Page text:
The Crescent Hotel in Eureka Springs, Arkansas, is recognized as one of America’s most-haunted hotels, and has been used for a variety of purposes over the decades.
|Address||75 Prospect Ave, Eureka Springs, AR 72632, USA75 Prospect Ave, Eureka Springs, AR 72632, USA|
|Location||United States, Arkansas|
History of Crescent Hotel
Built at a cost of $294,000 and opened in May 1886, the 78-room Crescent Hotel was initially operated by The Eureka Springs Improvement Company as an exclusive hotel catering for the rich.
A stable was provided for guests’ horses, tea dances were held regularly, there was a swimming pool, tennis courts, and even an in-house orchestra.
By 1908 the hotel also housed the Crescent College and Conservatory for Young Women in fall, winter and spring. This was in order to make up for the loss of revenue during the off season, and the building resumed its normal function as a hotel during the summer.
The college and hotel were forced to close as the Great Depression hit the USA. Sadly, in 1924 the building was abandoned. In 1930 it reopened as a junior college, but closed again in 1934.
The demise of the junior college led to the building being repurposed in 1937 by a charlatan called Norman Glenwood Baker and being renamed Baker’s Cancer Curing Hospital.
Baker had a penchant for the color purple, painting many parts of the building in his favorite color. He was also famous for wearing white linen suits and purple shirts.
Fooling people into believing he was a doctor, he used the building to treat cancer patients, with people coming from all over in the hope that they would be cured. Needless to say, a shocking number of people died.
Baker was later imprisoned for four years and was found to have defrauded patients out of around $4,000,000.
During World War II the building was empty once more. It remained so until 1946, when four Chicago businessmen bought it and began to restore it.
Although it didn’t relive its glory days, the building enjoyed a second lease of life as a hotel until 1967, when tragedy struck in the form of a fire which swept through the fourth floor of the south wing.
The next 30 years saw the hotel being passed from owner to owner, with various renovation works being completed.
In 1997, however, Marty and Elise Roenigk purchased the hotel and embarked upon a program of renovation designed to bring it back to its original splendor. They completed their project in 2002 at a cost of £5,000,000.
The Crescent Hotel remains open to visitors – well, those who are brave enough to spend the night.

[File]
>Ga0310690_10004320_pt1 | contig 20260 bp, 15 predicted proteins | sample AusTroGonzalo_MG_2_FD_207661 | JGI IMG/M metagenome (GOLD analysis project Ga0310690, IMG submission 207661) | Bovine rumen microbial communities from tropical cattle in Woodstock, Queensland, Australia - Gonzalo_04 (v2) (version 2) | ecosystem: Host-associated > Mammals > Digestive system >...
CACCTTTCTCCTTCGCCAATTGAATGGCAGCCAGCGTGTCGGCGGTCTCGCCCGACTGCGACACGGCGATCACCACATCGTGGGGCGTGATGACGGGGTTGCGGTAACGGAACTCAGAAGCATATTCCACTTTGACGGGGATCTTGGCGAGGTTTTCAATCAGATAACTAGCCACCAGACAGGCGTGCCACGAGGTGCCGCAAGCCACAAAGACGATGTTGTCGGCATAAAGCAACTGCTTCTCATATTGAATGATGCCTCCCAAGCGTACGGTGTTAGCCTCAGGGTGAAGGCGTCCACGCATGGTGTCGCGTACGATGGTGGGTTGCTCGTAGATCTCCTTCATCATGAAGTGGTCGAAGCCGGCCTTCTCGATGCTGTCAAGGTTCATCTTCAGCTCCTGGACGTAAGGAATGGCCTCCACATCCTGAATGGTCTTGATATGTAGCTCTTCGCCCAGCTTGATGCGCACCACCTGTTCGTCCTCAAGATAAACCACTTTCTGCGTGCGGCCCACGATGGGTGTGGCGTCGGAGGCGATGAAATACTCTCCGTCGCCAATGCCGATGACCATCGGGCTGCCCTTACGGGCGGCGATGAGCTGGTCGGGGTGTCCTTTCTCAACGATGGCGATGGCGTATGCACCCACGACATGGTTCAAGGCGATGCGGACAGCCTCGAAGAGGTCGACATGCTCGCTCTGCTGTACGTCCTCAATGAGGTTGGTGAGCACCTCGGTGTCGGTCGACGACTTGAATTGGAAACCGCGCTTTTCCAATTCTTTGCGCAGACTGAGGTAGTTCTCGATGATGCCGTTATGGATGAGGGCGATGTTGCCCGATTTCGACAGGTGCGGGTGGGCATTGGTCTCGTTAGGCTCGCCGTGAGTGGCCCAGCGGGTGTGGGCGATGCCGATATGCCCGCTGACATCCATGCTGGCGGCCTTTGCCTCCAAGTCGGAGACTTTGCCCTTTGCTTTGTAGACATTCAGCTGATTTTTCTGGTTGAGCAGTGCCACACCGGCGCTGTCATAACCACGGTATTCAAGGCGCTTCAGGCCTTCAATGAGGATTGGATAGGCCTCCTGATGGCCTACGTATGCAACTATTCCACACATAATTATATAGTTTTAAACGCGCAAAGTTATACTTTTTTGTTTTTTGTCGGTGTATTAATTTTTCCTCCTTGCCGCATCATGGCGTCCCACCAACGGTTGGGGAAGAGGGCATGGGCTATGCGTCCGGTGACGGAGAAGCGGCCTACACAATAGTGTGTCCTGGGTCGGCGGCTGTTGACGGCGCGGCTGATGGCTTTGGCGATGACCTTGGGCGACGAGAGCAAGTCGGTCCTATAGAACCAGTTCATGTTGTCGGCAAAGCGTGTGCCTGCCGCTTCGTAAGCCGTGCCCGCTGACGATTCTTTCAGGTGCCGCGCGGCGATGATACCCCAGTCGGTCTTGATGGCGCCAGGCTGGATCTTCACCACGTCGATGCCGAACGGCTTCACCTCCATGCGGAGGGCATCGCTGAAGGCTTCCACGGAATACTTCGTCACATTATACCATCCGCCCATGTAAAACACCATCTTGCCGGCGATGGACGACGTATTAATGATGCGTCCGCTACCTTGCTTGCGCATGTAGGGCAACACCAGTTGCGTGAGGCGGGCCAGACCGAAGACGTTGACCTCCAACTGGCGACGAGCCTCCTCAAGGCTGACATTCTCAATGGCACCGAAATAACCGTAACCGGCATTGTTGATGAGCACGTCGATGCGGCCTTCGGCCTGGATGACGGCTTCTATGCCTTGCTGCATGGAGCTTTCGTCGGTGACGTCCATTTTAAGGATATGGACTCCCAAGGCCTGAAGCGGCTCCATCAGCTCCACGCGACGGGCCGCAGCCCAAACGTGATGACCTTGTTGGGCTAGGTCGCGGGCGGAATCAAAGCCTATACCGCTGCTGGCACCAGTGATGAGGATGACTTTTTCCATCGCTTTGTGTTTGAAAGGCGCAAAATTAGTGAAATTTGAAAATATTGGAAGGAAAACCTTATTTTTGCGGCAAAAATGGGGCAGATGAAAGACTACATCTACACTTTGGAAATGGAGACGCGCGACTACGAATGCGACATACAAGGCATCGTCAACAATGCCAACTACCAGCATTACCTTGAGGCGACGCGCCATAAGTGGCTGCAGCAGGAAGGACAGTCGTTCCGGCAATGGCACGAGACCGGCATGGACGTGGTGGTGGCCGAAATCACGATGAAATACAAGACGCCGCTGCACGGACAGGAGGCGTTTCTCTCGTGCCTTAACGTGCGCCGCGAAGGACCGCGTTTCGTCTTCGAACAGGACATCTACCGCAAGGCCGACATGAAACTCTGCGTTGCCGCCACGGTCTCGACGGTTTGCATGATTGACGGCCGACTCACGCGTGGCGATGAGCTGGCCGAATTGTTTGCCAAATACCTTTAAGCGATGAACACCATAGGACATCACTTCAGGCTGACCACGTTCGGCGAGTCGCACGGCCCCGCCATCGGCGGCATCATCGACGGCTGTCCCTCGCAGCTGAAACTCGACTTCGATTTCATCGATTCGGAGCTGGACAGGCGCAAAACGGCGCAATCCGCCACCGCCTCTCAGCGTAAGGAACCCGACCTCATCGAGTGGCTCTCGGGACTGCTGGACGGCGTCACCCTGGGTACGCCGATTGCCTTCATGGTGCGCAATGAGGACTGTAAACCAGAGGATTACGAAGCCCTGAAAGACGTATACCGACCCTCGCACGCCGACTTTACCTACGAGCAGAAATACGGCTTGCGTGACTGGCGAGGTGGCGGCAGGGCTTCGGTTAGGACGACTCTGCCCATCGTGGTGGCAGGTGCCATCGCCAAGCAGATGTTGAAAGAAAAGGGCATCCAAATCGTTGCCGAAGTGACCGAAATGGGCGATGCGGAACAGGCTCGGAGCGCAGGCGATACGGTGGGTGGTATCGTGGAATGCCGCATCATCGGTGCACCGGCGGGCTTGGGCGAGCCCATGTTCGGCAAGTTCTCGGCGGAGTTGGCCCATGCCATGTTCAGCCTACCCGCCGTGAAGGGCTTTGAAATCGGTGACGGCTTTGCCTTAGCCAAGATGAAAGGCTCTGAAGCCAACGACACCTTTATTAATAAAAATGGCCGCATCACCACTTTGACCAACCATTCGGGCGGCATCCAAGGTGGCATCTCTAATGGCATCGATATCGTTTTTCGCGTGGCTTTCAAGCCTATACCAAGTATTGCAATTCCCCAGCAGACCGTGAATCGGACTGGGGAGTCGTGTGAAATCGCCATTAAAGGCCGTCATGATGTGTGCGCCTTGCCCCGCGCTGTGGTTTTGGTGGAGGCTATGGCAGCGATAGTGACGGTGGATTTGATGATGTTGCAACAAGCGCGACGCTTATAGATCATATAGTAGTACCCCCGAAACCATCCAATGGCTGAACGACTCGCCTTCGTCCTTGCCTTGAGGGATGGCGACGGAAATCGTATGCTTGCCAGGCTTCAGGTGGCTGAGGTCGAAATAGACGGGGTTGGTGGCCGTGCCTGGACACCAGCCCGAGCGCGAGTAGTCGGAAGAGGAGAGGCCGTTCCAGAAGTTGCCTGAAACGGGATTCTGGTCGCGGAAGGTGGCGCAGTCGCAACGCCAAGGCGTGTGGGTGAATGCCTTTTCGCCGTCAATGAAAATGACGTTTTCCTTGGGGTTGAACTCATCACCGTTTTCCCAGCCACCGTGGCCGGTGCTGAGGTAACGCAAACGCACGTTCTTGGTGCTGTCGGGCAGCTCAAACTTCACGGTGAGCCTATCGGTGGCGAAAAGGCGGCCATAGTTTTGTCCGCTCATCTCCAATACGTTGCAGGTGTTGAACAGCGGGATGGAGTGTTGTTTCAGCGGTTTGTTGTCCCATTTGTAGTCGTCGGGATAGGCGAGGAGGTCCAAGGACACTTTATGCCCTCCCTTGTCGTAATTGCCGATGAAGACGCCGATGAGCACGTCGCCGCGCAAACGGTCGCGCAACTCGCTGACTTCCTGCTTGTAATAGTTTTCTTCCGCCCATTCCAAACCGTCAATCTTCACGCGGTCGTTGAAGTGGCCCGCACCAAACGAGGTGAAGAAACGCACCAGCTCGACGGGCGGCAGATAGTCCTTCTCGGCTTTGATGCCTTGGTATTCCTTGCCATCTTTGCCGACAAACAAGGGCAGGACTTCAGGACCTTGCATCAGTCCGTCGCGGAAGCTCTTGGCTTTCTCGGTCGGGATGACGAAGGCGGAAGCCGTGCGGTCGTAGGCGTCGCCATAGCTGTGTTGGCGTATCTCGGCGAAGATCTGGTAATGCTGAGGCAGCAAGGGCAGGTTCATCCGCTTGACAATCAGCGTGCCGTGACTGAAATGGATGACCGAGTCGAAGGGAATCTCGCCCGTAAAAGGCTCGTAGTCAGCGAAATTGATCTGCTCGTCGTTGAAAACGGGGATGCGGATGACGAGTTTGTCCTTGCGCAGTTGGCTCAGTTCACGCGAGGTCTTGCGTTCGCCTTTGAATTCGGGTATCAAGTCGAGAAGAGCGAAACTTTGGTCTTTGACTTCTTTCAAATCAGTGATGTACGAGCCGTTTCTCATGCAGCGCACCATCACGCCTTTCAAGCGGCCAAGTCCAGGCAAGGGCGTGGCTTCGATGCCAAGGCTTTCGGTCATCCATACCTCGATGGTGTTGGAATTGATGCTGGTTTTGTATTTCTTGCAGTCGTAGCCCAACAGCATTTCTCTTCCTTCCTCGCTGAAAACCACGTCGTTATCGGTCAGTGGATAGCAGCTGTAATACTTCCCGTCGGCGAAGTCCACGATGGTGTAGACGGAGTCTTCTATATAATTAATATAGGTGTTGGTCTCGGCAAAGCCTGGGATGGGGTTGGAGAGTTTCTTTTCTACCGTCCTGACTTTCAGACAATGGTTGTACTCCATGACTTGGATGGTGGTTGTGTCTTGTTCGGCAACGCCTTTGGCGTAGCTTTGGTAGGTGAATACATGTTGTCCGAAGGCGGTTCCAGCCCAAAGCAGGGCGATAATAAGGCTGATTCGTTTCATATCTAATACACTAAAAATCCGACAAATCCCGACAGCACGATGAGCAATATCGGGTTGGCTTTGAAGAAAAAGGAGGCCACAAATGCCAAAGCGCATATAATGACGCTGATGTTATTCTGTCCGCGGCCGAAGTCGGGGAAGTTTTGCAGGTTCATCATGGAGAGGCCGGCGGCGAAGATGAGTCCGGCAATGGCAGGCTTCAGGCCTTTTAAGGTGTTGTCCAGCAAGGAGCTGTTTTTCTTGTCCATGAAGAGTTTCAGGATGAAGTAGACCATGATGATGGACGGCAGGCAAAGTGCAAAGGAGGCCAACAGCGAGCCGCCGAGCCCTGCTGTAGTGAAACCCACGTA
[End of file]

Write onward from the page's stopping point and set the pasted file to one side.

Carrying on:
Staff and visitors have related all manner of strange experiences for which there do not seem to be any reasonable explanations.
Michael is the name given to the spirit alleged to frequent Room 218. Michael was one of the stonemasons who helped build the hotel. He fell to his death while working on the roof, falling all the way to the second floor.
Michael is said to be a mischievous spirit who plays with lights, doors, and the television, as well as pounding on the walls.
Some people have said they saw hands coming out of the bathroom mirror and heard the cries of what sounds like a man falling.
The infamous Norman Baker has been seen in the recreation room in the basement and at the bottom of the first floor stairway. He is dressed in his trademark white suit and purple shirt, and apparently looks rather confused. His appearance is identical to photos of Baker.
Dining Room Apparitions
Another oft-reported phenomenon is Victorian dancers in the dining room. Apparently, many ghosts have been seen here, including that of a well-dressed gentleman who says he saw a beautiful woman there last night and is waiting for her to return.
These alleged spirits are thought to be benign and more than a little cheeky. Staff have been known to come in to the dining room in the morning to find menus scattered about the room, or to find chairs have been moved around.
One Christmas, the Christmas tree and all its packages were mysteriously moved from one part of the room to another.
The original switchboard was used for a time, but use was discontinued after it kept receiving calls from the empty basement. The basement, incidentally, was where Norman Baker spoke to cancer sufferers and convinced them to hand over huge sums of money for their treatment.
Theodora is a ghostly figure who is said to appear to people on a regular basis. Seemingly, she introduces herself as a cancer patient before quickly disappearing.
In the media
Ghost Hunters Season 2, Episode 13.
crescent-hotel.com, “Crescent Hotel History”, accessed September 05 2017,
legendsofamerica.com, “ARKANSAS LEGENDS The Haunted Crescent Hotel in Eureka Springs”, accessed September 05 2017,
hauntedtravelsusa.com, “The 1886 Crescent Hotel and Spa – Eureka Springs Arkansas”, accessed September 05 2017.
Julian Cheatle updated Crescent Hotel on 08 Sep , 2017.